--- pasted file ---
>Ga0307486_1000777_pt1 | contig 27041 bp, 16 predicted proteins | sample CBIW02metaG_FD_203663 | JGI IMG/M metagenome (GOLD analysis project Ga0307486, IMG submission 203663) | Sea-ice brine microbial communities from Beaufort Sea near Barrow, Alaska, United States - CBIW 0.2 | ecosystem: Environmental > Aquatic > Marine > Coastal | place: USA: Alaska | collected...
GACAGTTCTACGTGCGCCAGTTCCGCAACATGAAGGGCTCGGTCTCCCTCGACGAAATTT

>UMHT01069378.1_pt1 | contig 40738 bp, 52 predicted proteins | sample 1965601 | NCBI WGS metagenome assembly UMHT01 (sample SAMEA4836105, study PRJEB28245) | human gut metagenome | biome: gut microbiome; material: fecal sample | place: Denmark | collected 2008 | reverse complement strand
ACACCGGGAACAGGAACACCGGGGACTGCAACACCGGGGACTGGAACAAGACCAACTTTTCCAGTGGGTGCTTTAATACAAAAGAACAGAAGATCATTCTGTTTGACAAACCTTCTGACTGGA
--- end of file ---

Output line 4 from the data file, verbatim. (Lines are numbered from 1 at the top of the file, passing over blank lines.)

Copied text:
ACACCGGGAACAGGAACACCGGGGACTGCAACACCGGGGACTGGAACAAGACCAACTTTTCCAGTGGGTGCTTTAATACAAAAGAACAGAAGATCATTCTGTTTGACAAACCTTCTGACTGGA